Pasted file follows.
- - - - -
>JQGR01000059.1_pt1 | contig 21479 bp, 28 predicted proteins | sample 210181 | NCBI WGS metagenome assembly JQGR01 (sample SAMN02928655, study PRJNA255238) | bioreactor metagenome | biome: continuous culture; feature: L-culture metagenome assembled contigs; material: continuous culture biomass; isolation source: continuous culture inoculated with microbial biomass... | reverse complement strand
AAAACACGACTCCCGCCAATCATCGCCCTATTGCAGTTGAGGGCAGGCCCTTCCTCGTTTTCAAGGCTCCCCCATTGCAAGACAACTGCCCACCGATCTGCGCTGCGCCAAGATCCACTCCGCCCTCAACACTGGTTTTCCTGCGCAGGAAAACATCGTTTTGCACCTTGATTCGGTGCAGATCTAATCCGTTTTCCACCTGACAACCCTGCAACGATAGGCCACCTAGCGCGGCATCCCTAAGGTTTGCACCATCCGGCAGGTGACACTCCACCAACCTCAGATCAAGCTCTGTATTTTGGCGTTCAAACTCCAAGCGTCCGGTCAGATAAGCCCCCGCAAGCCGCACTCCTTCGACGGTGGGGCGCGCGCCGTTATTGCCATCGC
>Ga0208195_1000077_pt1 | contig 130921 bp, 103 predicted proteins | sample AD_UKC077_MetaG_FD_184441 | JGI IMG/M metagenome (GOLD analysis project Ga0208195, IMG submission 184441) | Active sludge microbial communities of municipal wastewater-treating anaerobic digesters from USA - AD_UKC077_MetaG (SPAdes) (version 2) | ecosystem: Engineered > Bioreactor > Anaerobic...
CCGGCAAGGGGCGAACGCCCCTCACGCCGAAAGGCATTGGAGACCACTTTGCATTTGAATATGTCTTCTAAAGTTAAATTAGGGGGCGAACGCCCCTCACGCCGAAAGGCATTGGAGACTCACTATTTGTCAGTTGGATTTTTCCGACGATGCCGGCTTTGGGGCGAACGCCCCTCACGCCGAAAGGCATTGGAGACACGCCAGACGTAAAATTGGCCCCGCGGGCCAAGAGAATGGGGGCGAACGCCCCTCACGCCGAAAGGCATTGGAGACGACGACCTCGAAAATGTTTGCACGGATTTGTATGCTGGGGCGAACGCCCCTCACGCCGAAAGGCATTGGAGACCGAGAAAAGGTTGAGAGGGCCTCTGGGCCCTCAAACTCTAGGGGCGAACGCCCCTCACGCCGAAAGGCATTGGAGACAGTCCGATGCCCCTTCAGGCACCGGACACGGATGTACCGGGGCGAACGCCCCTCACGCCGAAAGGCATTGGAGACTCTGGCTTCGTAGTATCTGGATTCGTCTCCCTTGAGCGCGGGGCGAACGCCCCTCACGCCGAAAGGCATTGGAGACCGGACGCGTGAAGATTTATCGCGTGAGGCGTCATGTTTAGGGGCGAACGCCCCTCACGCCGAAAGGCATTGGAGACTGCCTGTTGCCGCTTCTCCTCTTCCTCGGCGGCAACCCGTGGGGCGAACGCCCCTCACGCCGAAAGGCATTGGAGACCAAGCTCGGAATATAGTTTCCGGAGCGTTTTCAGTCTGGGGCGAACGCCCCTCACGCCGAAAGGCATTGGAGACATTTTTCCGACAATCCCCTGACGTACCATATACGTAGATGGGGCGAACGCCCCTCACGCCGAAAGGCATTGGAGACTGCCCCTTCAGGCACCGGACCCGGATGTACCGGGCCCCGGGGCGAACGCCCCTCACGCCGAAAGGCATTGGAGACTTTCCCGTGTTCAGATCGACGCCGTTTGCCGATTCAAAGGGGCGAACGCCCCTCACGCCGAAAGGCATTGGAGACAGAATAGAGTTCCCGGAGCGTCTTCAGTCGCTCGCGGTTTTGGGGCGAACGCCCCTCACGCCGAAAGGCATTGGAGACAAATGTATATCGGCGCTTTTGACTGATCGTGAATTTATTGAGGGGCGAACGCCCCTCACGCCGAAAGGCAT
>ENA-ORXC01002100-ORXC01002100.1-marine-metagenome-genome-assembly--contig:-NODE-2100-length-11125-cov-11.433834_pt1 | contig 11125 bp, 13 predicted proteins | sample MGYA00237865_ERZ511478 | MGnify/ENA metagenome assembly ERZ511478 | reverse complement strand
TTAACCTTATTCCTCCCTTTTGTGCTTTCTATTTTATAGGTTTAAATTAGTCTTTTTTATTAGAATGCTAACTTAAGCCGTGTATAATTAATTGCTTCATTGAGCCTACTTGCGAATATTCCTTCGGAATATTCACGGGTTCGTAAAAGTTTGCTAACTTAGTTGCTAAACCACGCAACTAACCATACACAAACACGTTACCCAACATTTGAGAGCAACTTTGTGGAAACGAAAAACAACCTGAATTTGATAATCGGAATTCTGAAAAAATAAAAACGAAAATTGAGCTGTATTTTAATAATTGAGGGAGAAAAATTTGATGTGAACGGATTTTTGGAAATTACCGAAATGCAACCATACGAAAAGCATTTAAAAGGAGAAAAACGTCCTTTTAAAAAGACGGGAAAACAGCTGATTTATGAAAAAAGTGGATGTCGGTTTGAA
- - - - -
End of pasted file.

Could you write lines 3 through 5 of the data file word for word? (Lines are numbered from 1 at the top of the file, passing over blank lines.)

>Ga0208195_1000077_pt1 | contig 130921 bp, 103 predicted proteins | sample AD_UKC077_MetaG_FD_184441 | JGI IMG/M metagenome (GOLD analysis project Ga0208195, IMG submission 184441) | Active sludge microbial communities of municipal wastewater-treating anaerobic digesters from USA - AD_UKC077_MetaG (SPAdes) (version 2) | ecosystem: Engineered > Bioreactor > Anaerobic...
CCGGCAAGGGGCGAACGCCCCTCACGCCGAAAGGCATTGGAGACCACTTTGCATTTGAATATGTCTTCTAAAGTTAAATTAGGGGGCGAACGCCCCTCACGCCGAAAGGCATTGGAGACTCACTATTTGTCAGTTGGATTTTTCCGACGATGCCGGCTTTGGGGCGAACGCCCCTCACGCCGAAAGGCATTGGAGACACGCCAGACGTAAAATTGGCCCCGCGGGCCAAGAGAATGGGGGCGAACGCCCCTCACGCCGAAAGGCATTGGAGACGACGACCTCGAAAATGTTTGCACGGATTTGTATGCTGGGGCGAACGCCCCTCACGCCGAAAGGCATTGGAGACCGAGAAAAGGTTGAGAGGGCCTCTGGGCCCTCAAACTCTAGGGGCGAACGCCCCTCACGCCGAAAGGCATTGGAGACAGTCCGATGCCCCTTCAGGCACCGGACACGGATGTACCGGGGCGAACGCCCCTCACGCCGAAAGGCATTGGAGACTCTGGCTTCGTAGTATCTGGATTCGTCTCCCTTGAGCGCGGGGCGAACGCCCCTCACGCCGAAAGGCATTGGAGACCGGACGCGTGAAGATTTATCGCGTGAGGCGTCATGTTTAGGGGCGAACGCCCCTCACGCCGAAAGGCATTGGAGACTGCCTGTTGCCGCTTCTCCTCTTCCTCGGCGGCAACCCGTGGGGCGAACGCCCCTCACGCCGAAAGGCATTGGAGACCAAGCTCGGAATATAGTTTCCGGAGCGTTTTCAGTCTGGGGCGAACGCCCCTCACGCCGAAAGGCATTGGAGACATTTTTCCGACAATCCCCTGACGTACCATATACGTAGATGGGGCGAACGCCCCTCACGCCGAAAGGCATTGGAGACTGCCCCTTCAGGCACCGGACCCGGATGTACCGGGCCCCGGGGCGAACGCCCCTCACGCCGAAAGGCATTGGAGACTTTCCCGTGTTCAGATCGACGCCGTTTGCCGATTCAAAGGGGCGAACGCCCCTCACGCCGAAAGGCATTGGAGACAGAATAGAGTTCCCGGAGCGTCTTCAGTCGCTCGCGGTTTTGGGGCGAACGCCCCTCACGCCGAAAGGCATTGGAGACAAATGTATATCGGCGCTTTTGACTGATCGTGAATTTATTGAGGGGCGAACGCCCCTCACGCCGAAAGGCAT
>ENA-ORXC01002100-ORXC01002100.1-marine-metagenome-genome-assembly--contig:-NODE-2100-length-11125-cov-11.433834_pt1 | contig 11125 bp, 13 predicted proteins | sample MGYA00237865_ERZ511478 | MGnify/ENA metagenome assembly ERZ511478 | reverse complement strand